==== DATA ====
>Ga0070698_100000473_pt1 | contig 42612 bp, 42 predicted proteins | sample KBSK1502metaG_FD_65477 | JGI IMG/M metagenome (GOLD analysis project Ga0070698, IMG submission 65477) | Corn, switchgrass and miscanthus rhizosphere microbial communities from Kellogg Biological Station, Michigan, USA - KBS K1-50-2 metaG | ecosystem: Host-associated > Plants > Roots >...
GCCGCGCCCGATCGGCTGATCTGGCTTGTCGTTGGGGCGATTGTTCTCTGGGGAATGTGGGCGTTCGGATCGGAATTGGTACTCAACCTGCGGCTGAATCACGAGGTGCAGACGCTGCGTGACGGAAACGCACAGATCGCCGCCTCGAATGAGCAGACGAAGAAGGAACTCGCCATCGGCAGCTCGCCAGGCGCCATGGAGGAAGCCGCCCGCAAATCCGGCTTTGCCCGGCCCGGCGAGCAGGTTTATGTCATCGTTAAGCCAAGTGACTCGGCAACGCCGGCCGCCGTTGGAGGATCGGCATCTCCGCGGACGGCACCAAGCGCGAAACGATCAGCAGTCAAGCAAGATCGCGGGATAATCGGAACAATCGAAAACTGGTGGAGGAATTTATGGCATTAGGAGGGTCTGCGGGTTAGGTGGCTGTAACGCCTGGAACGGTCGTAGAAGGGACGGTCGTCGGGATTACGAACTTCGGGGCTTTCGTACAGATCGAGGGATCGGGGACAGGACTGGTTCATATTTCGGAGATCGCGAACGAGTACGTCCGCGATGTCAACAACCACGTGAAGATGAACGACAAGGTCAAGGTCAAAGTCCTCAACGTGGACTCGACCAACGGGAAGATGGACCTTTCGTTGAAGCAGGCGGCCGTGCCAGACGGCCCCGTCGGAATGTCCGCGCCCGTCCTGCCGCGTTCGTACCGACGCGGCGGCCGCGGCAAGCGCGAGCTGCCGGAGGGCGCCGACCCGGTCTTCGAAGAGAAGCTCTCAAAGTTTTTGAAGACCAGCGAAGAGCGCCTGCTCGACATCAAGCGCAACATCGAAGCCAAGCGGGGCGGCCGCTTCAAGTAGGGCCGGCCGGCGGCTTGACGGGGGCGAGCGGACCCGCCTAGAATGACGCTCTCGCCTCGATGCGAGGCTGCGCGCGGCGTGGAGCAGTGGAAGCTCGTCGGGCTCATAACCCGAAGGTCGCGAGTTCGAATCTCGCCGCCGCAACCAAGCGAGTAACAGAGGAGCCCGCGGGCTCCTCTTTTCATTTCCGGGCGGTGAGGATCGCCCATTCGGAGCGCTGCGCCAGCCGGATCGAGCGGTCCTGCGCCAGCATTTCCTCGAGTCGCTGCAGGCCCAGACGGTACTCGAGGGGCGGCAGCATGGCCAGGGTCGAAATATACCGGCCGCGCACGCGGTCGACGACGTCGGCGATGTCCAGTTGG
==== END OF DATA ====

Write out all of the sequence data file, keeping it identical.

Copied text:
>Ga0070698_100000473_pt1 | contig 42612 bp, 42 predicted proteins | sample KBSK1502metaG_FD_65477 | JGI IMG/M metagenome (GOLD analysis project Ga0070698, IMG submission 65477) | Corn, switchgrass and miscanthus rhizosphere microbial communities from Kellogg Biological Station, Michigan, USA - KBS K1-50-2 metaG | ecosystem: Host-associated > Plants > Roots >...
GCCGCGCCCGATCGGCTGATCTGGCTTGTCGTTGGGGCGATTGTTCTCTGGGGAATGTGGGCGTTCGGATCGGAATTGGTACTCAACCTGCGGCTGAATCACGAGGTGCAGACGCTGCGTGACGGAAACGCACAGATCGCCGCCTCGAATGAGCAGACGAAGAAGGAACTCGCCATCGGCAGCTCGCCAGGCGCCATGGAGGAAGCCGCCCGCAAATCCGGCTTTGCCCGGCCCGGCGAGCAGGTTTATGTCATCGTTAAGCCAAGTGACTCGGCAACGCCGGCCGCCGTTGGAGGATCGGCATCTCCGCGGACGGCACCAAGCGCGAAACGATCAGCAGTCAAGCAAGATCGCGGGATAATCGGAACAATCGAAAACTGGTGGAGGAATTTATGGCATTAGGAGGGTCTGCGGGTTAGGTGGCTGTAACGCCTGGAACGGTCGTAGAAGGGACGGTCGTCGGGATTACGAACTTCGGGGCTTTCGTACAGATCGAGGGATCGGGGACAGGACTGGTTCATATTTCGGAGATCGCGAACGAGTACGTCCGCGATGTCAACAACCACGTGAAGATGAACGACAAGGTCAAGGTCAAAGTCCTCAACGTGGACTCGACCAACGGGAAGATGGACCTTTCGTTGAAGCAGGCGGCCGTGCCAGACGGCCCCGTCGGAATGTCCGCGCCCGTCCTGCCGCGTTCGTACCGACGCGGCGGCCGCGGCAAGCGCGAGCTGCCGGAGGGCGCCGACCCGGTCTTCGAAGAGAAGCTCTCAAAGTTTTTGAAGACCAGCGAAGAGCGCCTGCTCGACATCAAGCGCAACATCGAAGCCAAGCGGGGCGGCCGCTTCAAGTAGGGCCGGCCGGCGGCTTGACGGGGGCGAGCGGACCCGCCTAGAATGACGCTCTCGCCTCGATGCGAGGCTGCGCGCGGCGTGGAGCAGTGGAAGCTCGTCGGGCTCATAACCCGAAGGTCGCGAGTTCGAATCTCGCCGCCGCAACCAAGCGAGTAACAGAGGAGCCCGCGGGCTCCTCTTTTCATTTCCGGGCGGTGAGGATCGCCCATTCGGAGCGCTGCGCCAGCCGGATCGAGCGGTCCTGCGCCAGCATTTCCTCGAGTCGCTGCAGGCCCAGACGGTACTCGAGGGGCGGCAGCATGGCCAGGGTCGAAATATACCGGCCGCGCACGCGGTCGACGACGTCGGCGATGTCCAGTTGG